I've recently begun the Ethics & Economics Challenge program with students at Merrimack Valley High School in Concord, N.H. We've been discussing what Adam Smith's Theory of Moral Sentiments can tell us about what types of moral duties may legitimately be enforced. I'm blogging my reflections as we go. Here is a selection from the … Continue reading Adam Smith on Beneficence & Justice
The search for a legacy always begins in earnest as presidents approach the final years of their time in office. Josh Kraushaar (National Journal) has an interesting piece on the Obama legacy. A key passage: By ignoring the electorate and steering the country in an unmistakably progressive direction his final two years in office, he's … Continue reading The Eight Year Mirage
Thomas B. Edsall has an interesting piece in the New York Times on the “Republican Discovery of the Poor,” the embrace of economic populism, and the promotion of reforms, including changes to the tax code. Edsall understands the potential challenge to Democrats as Republicans “plan to bring the fight to the Democrats on their own … Continue reading The Reformicons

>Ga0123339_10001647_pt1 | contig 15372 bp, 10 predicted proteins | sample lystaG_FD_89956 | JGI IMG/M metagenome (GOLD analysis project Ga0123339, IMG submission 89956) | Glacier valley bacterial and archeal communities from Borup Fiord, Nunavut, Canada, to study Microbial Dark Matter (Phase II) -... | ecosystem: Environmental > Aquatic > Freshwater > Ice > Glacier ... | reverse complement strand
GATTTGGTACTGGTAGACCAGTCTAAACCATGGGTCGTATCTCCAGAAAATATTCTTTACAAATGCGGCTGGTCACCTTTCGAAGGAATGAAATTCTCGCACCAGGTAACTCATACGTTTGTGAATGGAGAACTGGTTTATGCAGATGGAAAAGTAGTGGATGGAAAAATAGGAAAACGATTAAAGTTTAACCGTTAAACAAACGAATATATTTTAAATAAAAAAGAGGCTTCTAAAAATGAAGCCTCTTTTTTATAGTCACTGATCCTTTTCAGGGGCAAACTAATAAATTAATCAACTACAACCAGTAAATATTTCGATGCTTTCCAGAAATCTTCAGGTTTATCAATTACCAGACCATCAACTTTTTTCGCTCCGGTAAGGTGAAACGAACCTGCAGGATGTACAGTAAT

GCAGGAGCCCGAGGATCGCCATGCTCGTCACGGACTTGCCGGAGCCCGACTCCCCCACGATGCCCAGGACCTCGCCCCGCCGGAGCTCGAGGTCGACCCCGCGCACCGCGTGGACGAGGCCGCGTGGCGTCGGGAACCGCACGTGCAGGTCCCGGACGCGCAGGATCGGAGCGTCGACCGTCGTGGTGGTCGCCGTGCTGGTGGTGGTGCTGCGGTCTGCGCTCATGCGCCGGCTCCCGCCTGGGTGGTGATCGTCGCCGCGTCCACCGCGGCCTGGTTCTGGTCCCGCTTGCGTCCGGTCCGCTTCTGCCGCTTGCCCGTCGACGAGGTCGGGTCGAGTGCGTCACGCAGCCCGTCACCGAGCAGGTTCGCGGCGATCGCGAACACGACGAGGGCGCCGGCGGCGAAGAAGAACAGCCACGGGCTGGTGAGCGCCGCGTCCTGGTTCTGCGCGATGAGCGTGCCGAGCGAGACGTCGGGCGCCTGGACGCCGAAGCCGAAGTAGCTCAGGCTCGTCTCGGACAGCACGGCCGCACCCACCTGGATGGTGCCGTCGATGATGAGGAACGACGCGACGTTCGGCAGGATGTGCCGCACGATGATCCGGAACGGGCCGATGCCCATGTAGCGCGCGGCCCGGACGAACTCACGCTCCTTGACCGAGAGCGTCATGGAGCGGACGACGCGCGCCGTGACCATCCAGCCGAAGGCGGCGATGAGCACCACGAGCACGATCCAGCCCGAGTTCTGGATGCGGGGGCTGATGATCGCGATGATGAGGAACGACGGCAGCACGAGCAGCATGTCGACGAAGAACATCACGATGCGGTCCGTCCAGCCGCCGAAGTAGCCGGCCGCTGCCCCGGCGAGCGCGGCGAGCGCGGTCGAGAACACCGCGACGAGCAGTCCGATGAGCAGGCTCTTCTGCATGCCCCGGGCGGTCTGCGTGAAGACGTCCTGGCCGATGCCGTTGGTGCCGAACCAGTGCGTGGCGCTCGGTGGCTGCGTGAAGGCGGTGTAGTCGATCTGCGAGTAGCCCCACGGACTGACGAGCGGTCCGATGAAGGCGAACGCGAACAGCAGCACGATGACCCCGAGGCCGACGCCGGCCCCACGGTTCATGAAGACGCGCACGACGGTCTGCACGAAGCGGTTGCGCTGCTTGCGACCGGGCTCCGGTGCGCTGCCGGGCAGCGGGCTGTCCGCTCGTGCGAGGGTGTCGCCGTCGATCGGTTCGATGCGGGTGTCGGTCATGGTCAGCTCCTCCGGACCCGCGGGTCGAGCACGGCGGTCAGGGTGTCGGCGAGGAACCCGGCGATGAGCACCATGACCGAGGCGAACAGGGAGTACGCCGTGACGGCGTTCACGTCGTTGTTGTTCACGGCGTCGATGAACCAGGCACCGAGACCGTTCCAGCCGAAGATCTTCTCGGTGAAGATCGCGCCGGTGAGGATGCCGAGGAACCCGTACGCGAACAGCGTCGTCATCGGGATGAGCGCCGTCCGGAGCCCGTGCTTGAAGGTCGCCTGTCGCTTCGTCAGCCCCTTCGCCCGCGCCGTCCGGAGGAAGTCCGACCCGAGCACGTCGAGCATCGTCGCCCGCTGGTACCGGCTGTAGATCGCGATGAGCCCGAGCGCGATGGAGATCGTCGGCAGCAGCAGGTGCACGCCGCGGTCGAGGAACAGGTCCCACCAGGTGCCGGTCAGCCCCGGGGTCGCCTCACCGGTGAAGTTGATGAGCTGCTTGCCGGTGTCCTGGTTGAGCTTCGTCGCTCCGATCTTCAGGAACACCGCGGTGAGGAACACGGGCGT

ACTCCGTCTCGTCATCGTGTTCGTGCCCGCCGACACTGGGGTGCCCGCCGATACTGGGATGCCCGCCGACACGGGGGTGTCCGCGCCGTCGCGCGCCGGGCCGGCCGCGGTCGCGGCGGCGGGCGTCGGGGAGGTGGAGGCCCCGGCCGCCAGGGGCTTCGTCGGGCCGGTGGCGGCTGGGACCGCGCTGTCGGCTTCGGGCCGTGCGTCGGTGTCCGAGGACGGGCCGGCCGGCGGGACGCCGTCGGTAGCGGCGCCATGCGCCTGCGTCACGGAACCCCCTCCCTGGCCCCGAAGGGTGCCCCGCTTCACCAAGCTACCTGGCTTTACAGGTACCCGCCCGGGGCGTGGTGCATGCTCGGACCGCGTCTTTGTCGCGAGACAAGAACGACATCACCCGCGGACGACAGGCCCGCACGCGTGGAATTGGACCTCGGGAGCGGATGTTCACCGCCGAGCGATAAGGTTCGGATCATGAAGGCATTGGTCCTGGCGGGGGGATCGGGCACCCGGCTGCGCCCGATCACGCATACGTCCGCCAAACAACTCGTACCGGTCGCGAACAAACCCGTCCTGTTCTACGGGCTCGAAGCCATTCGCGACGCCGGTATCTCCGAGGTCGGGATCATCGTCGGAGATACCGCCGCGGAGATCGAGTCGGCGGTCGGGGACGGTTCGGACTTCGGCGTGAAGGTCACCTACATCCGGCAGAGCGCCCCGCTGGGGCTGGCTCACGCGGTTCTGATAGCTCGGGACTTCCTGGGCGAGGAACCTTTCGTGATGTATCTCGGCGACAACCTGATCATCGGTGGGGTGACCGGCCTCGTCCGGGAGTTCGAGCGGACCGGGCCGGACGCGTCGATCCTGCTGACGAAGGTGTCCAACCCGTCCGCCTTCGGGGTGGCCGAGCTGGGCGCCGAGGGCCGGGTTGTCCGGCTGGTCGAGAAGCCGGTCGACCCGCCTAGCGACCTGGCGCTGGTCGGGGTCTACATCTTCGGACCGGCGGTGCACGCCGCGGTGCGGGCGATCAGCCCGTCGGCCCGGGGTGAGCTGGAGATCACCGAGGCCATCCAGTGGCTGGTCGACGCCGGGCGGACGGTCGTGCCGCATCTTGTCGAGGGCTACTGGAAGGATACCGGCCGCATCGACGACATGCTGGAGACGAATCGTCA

Just came across this Templeton Foundation conversation on the role of reason in moral thought and action. Very enlightening. Over time, I have become more of a "Smithian" in acknowledging the role of moral emotion in guiding our intuitions and appropriately establishing moral commitments, though I also see a role for reason in systematizing those … Continue reading Does Moral Action Depend on Reasoning?
Bryan Caplan argues that social conservatives should prefer libertines to hypocrites, contrary to the common meme that "at least hypocrites have moral standards." The argument is pretty simple: hypocrites seem to share your values, but when you least expect it, they will betray you. So far as it goes, the argument is pretty convincing. But … Continue reading Libertines, Hypocrites, and the Weak-Willed, With an Application to Socialism
Despite candidate Obama’s promises of greater openness and transparency, the last few years have not been good ones with respect to freedom of the press. As Al Hunt observes: “The Obama administration has pursued more journalists than other administrations, secretly looking at phone records and credit card transactions and surreptitiously tracking their movements.” A new … Continue reading The Big Chill
Interest in childhood vaccinations has risen in the past few weeks, with the growing number of cases of measles. As Christopher Ingraham (Washington Post) notes: “Public opinion polling shows that vaccination attitudes don't differ much by party affiliation. Or by income, or even education. But there is one important demographic factor: age.” Rand Paul has run … Continue reading Vaccinate This